Read the descriptions of chef’s creations on menus in popular Tennessee restaurants and in addition to learning what’s in the dish, you are likely to learn the name of the farm that provided those ingredients.
Locally sourced food is a growing movement and one that increasingly includes meat as well as produce. Tennessee farmers are meeting consumers’ preference to purchase beef, pork, lamb, goat and poultry raised on local and regional farms.
“More and more consumers want to know where their products are coming from,” says Brandon Whitt of Batey Farms of Murfreesboro. Batey Farms is an eighth-generation, family-owned hog, row crop and hay farm. Whitt works with his father-in-law, John Batey, on the farm. “We sold sausage off the farm for 25 years by word of mouth around the community,” Whitt says. “With the increased interest in local products we saw an opportunity to build up the retail market and also educate consumers about our products and the connection between the farm and the table.”
Whitt says consumers play an important role in creating new opportunities for farmers. “We as producers have the opportunity to give the public what they are asking for with a private company such as ours,” he says. “We see our role as providing quality products and also teaching consumers that they can trust the products they are buying in the grocery store. We want to bridge the gap between farmers and the consumers.”
Batey Farms is a farrow-to-finish operation that generally keeps about 65 sows that are bred and between 450 and 550 hogs on the farm in production. Batey products are sold direct to consumers through some local markets and restaurants as well as from the farm.
Consumer education is important, Whitt says, noting that while Batey Farms once sold its hogs to a major label, the farm now sells entirely through its own retail outlets. He sees growth opportunities in the direct-to-consumer market.
“As people become more comfortable with local products, private labels and products like ours are going to be even more in demand as we move into the future,” Whitt says. “We don’t think this is a fad, we think it’s a trend that is going to become more popular. In the next five to 10 years there is going to be a greater demand for more regionally produced meat that’s not been shipped all over the country. We’re on the right path.”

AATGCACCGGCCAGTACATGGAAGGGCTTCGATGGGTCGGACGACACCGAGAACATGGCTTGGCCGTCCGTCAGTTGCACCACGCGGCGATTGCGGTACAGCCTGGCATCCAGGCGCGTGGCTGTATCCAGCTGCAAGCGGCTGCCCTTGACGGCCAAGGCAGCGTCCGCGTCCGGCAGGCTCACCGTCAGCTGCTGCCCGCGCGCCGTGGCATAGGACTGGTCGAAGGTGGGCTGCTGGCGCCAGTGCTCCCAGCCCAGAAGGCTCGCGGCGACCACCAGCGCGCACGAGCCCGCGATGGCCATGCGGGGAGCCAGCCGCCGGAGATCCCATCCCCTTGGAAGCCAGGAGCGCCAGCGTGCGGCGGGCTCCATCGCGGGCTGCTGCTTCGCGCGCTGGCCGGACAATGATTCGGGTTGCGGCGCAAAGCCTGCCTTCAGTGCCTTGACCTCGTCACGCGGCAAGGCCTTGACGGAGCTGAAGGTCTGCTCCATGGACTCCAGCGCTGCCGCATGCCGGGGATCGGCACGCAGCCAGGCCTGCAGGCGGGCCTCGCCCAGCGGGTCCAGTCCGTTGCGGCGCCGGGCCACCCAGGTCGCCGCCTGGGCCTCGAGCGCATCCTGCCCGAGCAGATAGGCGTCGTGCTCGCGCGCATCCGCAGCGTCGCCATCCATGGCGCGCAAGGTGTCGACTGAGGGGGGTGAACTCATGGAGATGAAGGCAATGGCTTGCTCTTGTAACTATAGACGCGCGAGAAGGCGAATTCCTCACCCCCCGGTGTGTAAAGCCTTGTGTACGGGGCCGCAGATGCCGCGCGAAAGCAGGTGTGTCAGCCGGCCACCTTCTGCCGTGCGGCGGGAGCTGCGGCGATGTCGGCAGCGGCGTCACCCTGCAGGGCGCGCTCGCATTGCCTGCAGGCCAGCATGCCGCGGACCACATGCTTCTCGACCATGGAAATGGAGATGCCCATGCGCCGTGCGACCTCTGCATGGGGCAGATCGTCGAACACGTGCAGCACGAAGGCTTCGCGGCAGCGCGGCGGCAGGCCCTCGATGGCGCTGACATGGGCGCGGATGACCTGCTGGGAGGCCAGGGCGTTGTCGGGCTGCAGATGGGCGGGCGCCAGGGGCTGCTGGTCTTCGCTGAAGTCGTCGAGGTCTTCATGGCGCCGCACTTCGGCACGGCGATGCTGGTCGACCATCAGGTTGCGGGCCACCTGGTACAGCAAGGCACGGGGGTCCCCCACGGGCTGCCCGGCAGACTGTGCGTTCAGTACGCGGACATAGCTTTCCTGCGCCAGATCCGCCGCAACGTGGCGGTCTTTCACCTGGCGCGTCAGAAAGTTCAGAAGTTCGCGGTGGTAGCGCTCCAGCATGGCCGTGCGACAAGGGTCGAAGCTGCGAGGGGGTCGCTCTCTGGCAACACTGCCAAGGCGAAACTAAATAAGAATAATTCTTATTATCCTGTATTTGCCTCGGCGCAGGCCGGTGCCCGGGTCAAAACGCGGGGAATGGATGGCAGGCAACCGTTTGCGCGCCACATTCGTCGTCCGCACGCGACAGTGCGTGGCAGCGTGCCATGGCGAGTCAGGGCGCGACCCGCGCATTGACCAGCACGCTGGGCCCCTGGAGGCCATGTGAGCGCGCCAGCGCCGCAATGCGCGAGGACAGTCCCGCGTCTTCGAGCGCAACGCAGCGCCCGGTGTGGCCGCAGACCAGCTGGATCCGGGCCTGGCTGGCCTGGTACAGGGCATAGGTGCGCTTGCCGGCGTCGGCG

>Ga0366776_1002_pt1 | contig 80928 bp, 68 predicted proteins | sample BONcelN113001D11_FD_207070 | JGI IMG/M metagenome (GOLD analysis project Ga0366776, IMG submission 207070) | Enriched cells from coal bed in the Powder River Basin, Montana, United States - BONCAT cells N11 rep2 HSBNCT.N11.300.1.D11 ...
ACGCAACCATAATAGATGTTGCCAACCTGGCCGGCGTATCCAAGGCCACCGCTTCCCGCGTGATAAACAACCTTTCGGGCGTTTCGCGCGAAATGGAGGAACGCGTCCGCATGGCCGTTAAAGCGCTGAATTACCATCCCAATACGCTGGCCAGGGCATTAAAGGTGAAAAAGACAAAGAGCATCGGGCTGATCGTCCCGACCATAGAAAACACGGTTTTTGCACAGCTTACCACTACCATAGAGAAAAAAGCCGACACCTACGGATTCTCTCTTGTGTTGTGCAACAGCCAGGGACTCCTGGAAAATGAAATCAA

Tony Slaughter has been farming since 1980, primarily in tobacco until 2006, but also in row crops, cattle, sheep and hogs. He currently has about 350 ewes and has marketed lamb to Food City, Fresh Market, Earthshare and other grocery stores. He’s working toward developing a direct-to-consumer lamb market.
“The problem is that I’m a farmer, not a marketer,” Slaughter says, but notes the growing demand for local meat could benefit his efforts. The Tennessee Department of Agriculture is helping with the marketing aspect for Slaughter and other farmers. The state’s Pick Tennessee Products program promotes farm products, and the department is working with farmers to open new markets for their products.
Slaughter, who has been selling sausage directly to consumers since he first started farming, says the increased customer interest in understanding what goes into products is good for farmers. And, he says, once consumers taste a farm product they are often hooked.
“Folks who are concerned about additives don’t have to be worried about that with our meat,” he says. “We have whole-hog sausage, and that is seldom done in the products in the grocery store. It’s the same as getting a tomato out of your garden in the middle of summer compared to buying a tomato the second week of January. There’s just no comparison.”